True Memories and Other Falsehoods
This feature documentary looks at the ways in which memories are formed and how easily they can become contaminated. Memory contamination occurs when details not present during the original event are introduced, encouraged and/or substantiated by fictitious evidence. Such interventions often result in the alteration of memory and the fabrication of rich and intricate details which can have severe consequences especially when the criminal justice system is involved.
True Memories and Other Falsehoods focuses on three people: The first is Penny Beerntsen, whose story was touched upon in the recent Netflix series, Making a Murderer. In 1985, Penny was brutally attacked on a beach in Wisconsin. After being transported to an emergency room, a deputy from the Manitowoc County Sheriff’s Department began questioning Penny and taking notes from which a statement was crafted. Although the Sheriff’s Department desperately wanted to capture her assailant, investigators may have followed a protocol which made memory contamination predictable. Penny identified Steven Avery as her attacker and, based largely on her eyewitness testimony, he was convicted. Avery spent 18 years in prison before being cleared by DNA evidence.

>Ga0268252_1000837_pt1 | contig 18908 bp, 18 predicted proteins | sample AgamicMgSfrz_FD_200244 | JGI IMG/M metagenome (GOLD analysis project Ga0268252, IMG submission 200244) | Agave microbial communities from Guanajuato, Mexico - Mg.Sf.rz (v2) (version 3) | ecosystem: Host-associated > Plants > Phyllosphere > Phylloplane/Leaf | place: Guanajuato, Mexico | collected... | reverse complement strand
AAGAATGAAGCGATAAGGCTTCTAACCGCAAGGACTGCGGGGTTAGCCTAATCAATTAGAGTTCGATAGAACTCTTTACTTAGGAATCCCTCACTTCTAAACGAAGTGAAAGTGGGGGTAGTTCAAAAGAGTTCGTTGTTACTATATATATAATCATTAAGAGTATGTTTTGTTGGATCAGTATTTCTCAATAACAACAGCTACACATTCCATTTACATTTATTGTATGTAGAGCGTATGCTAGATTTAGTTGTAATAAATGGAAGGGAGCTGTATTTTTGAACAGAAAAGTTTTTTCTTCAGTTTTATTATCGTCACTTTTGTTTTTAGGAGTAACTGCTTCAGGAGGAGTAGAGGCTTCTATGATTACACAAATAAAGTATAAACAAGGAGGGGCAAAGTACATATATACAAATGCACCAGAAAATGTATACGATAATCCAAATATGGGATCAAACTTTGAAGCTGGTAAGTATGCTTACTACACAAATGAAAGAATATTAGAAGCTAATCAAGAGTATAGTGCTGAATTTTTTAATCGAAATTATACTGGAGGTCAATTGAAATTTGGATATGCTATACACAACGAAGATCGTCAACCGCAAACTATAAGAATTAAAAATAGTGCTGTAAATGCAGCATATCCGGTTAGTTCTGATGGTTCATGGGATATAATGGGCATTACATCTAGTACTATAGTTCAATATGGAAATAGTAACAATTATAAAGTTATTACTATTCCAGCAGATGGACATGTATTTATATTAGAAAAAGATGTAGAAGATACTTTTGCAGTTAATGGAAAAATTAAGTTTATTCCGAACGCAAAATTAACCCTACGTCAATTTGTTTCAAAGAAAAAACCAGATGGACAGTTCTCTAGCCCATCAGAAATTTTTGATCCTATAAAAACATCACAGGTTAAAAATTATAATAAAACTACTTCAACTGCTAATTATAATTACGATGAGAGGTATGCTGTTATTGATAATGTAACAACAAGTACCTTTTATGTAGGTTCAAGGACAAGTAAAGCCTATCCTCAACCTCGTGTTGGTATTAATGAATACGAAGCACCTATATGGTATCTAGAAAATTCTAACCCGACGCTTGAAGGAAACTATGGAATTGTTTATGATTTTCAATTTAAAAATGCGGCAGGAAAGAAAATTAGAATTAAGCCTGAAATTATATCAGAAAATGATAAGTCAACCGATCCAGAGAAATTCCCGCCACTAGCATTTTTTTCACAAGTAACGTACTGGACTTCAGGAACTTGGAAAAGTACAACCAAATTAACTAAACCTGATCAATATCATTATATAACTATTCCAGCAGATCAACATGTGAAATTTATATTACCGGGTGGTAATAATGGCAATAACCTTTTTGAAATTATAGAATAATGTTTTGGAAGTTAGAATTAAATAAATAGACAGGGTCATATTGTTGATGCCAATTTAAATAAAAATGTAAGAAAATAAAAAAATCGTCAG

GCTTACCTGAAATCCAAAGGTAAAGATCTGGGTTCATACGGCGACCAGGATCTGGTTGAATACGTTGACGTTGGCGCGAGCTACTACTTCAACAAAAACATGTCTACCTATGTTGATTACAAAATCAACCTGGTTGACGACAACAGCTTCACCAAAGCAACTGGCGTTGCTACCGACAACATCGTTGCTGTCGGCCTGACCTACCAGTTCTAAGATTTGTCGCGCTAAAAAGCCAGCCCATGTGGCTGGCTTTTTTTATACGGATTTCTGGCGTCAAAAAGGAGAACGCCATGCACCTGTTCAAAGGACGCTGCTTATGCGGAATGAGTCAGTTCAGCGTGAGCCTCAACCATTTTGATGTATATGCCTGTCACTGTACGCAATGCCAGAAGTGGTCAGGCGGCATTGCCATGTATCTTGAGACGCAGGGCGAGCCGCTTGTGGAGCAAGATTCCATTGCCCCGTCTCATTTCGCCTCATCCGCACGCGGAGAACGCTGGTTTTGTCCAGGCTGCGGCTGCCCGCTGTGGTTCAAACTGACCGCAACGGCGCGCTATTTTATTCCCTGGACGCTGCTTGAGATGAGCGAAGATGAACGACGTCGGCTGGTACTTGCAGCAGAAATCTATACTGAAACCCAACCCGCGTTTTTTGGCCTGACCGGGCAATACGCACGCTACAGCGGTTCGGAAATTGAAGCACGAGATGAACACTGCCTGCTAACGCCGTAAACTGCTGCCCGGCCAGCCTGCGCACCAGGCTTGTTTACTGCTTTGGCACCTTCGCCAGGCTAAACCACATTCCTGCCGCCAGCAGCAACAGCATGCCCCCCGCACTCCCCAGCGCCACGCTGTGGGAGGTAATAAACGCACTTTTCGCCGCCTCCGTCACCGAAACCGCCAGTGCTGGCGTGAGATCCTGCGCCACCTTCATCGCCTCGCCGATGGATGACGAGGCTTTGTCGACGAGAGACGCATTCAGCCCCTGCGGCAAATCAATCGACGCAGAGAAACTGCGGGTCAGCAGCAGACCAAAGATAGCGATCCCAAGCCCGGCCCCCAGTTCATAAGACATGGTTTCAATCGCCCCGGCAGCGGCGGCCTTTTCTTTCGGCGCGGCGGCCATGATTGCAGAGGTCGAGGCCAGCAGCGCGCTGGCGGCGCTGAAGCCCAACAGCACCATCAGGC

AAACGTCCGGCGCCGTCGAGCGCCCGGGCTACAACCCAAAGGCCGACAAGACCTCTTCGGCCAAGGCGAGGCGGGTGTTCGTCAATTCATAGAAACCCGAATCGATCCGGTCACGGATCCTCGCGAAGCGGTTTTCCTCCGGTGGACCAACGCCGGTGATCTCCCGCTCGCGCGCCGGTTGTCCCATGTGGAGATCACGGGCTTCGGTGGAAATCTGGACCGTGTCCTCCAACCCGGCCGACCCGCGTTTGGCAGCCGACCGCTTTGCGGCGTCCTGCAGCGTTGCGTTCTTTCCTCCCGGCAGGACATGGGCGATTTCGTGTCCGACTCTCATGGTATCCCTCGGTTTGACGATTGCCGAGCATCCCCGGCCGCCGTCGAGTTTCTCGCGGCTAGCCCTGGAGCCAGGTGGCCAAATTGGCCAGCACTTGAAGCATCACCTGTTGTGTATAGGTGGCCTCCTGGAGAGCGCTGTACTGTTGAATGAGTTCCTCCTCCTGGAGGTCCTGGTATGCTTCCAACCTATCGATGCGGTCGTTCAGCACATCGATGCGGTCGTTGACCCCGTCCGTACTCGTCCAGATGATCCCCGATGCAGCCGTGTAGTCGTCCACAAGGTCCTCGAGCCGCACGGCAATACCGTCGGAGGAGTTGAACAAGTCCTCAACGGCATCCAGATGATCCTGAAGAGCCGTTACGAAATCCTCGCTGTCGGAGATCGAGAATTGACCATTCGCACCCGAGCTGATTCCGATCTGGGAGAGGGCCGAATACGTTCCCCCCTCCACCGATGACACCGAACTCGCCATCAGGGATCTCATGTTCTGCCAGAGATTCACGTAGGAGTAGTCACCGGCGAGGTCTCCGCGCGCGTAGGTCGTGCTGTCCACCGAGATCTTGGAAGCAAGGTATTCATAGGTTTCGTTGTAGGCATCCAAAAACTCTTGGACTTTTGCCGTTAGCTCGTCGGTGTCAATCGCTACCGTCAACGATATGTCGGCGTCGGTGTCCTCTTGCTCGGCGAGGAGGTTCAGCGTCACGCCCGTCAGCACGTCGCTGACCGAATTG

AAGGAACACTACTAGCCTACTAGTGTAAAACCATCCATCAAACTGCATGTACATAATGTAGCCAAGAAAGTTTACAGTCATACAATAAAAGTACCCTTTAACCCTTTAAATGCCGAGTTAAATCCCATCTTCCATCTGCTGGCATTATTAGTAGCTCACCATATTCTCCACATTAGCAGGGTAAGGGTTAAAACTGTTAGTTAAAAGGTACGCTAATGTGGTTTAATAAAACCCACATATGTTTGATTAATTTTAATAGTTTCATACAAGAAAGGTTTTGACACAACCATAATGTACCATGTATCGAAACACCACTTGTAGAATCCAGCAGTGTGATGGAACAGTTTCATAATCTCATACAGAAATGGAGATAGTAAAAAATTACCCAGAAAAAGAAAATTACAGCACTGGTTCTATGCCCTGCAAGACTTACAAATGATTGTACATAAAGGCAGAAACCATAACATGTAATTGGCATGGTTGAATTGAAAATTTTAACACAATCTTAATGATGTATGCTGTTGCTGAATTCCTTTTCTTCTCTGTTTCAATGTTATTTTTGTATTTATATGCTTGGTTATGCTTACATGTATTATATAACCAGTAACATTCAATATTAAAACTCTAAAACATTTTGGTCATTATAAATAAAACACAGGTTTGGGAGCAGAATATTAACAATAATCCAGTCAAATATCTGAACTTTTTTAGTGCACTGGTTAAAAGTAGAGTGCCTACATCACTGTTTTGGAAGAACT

Although Making a Murderer touches upon Penny’s story, she declined to be interviewed for the Netflix series which focuses more broadly on the Avery case, particularly his post-exoneration trial and conviction for the murder of Theresa Halbach.
In addition to Penny Beerntsen, True Memories and Other Falsehoods will feature an individual who remembers committing a crime that they ultimately realize they did not commit and a law enforcement officer who unintentionally elicits a false confession.
We hope our film will enable people to have a clearer understanding of the way memory works and how easily false memories can be implanted so that better protocols can be put in place to guard against future occurrences.
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